Researchers from Manchester Biomedical Research Centre at Saint Mary's Hospital and the University of Manchester have identified a new gene, which increases our understanding of the rare inherited disorder Perrault syndrome.
Perrault syndrome is an inherited form of deafness that can be particularly distressing for women, as they often require hormone treatment and are unable to conceive naturally due to ovarian failure. Some patients can also have problems with their nerves, which can affect their balance and lead to difficulty with walking.
The team lead by Dr Bill Newman in the Centre for Genetic Medicine worked with colleagues from major research centres in the United States and Pakistan, to identify the new gene that provides new insight into our understanding of infertility problems and hearing loss.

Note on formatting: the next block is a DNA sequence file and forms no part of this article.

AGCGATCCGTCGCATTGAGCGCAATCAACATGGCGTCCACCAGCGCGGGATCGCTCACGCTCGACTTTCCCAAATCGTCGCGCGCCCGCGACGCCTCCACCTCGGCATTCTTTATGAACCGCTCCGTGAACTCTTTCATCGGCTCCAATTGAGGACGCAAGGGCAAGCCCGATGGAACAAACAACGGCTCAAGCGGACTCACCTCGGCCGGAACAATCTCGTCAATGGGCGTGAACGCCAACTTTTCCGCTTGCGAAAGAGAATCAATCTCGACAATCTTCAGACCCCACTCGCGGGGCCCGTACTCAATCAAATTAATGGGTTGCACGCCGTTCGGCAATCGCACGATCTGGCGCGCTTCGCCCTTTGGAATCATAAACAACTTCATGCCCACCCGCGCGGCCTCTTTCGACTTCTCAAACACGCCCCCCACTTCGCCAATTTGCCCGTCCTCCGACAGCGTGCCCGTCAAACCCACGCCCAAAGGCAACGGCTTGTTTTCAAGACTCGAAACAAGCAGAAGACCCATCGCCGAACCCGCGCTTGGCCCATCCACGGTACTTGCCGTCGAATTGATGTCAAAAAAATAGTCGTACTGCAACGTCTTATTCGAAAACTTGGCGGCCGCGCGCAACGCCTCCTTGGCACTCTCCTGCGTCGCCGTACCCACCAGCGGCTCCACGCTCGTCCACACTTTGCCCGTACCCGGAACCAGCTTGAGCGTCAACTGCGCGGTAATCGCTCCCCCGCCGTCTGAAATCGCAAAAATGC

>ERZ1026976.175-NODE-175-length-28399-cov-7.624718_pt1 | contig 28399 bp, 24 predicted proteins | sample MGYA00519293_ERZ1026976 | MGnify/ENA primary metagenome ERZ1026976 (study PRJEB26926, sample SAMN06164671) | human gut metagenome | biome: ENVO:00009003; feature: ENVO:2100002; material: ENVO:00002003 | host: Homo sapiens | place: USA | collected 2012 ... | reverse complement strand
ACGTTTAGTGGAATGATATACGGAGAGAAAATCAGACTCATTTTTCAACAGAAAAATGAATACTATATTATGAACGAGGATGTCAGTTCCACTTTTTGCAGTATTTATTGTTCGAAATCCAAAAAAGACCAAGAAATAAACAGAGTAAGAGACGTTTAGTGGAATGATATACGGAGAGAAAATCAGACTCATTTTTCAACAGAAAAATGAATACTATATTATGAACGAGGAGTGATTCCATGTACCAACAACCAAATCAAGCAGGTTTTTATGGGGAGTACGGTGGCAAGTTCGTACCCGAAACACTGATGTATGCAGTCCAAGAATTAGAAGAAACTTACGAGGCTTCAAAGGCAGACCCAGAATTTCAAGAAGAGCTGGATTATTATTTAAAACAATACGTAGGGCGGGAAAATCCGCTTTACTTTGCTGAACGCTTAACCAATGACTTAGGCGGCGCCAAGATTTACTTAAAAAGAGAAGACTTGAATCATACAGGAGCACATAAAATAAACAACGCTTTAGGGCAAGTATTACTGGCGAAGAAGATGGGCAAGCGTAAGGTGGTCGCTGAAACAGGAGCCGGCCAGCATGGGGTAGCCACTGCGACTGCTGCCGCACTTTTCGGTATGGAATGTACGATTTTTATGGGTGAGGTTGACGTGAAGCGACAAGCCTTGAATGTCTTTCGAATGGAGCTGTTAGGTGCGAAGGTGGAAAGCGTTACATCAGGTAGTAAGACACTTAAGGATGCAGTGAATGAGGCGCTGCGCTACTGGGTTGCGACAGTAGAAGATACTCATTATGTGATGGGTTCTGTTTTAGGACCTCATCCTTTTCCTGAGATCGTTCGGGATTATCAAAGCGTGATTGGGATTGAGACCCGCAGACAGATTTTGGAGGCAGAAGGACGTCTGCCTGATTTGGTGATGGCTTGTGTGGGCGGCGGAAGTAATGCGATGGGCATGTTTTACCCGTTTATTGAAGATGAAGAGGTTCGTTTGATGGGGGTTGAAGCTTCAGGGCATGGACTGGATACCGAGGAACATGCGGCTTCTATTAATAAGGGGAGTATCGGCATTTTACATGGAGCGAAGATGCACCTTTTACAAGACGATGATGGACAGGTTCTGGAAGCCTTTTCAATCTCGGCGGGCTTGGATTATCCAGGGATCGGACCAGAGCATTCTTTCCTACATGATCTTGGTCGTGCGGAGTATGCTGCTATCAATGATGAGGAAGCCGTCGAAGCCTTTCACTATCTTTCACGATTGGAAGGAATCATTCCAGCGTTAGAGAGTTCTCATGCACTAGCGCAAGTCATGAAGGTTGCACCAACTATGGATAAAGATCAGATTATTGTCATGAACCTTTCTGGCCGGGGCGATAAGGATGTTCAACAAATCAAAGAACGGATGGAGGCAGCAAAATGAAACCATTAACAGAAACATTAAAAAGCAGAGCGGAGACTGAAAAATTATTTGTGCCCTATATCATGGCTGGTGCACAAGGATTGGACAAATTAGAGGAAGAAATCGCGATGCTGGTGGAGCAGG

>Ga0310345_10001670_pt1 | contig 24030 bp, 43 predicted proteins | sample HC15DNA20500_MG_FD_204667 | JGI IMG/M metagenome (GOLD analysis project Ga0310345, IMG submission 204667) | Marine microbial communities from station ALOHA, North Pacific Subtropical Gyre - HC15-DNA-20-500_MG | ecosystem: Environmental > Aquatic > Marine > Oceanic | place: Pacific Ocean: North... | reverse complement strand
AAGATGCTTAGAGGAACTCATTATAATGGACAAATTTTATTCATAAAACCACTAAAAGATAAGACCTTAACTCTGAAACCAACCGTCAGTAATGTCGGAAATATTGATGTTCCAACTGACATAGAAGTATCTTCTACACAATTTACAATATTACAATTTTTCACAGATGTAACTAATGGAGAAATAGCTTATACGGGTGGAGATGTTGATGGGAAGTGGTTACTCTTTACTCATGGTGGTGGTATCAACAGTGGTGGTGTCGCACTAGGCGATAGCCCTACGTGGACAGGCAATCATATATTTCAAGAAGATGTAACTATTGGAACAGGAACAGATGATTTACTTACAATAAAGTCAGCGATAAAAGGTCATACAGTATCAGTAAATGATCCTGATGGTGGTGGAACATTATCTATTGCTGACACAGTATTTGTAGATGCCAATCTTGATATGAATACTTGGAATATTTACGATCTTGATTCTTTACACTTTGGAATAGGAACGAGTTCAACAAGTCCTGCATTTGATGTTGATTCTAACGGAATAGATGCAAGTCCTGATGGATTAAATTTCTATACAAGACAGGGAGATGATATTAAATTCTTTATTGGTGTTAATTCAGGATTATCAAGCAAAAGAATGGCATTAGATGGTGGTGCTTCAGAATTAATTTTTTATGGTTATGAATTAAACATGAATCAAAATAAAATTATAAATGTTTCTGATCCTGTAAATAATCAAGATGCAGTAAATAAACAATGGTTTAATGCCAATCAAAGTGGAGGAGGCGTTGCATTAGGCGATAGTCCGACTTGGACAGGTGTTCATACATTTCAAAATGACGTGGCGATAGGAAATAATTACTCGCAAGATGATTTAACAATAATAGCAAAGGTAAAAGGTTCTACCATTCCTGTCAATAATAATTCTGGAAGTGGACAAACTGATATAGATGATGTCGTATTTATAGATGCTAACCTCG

Using a powerful new genetic technique called next generation sequencing, they were able to find the responsible gene called CLPP, and establish a link between changes in this gene and the incidence of Perrault syndrome in some families. The findings have been published in a major journal, the American Journal of Human Genetics.
"Although the syndrome was first described in 1951 by a French doctor called Perrault, understanding the cause has eluded scientists for over 50 years," explains Emma Jenkinson, who worked on the project as part of her PhD at the University of Manchester funded by the Infertility Research Trust. "With the availability of new genetic techniques researchers have now identified four genes that can cause this condition. The genes are all important in the energy bundles in cells called mitochondria."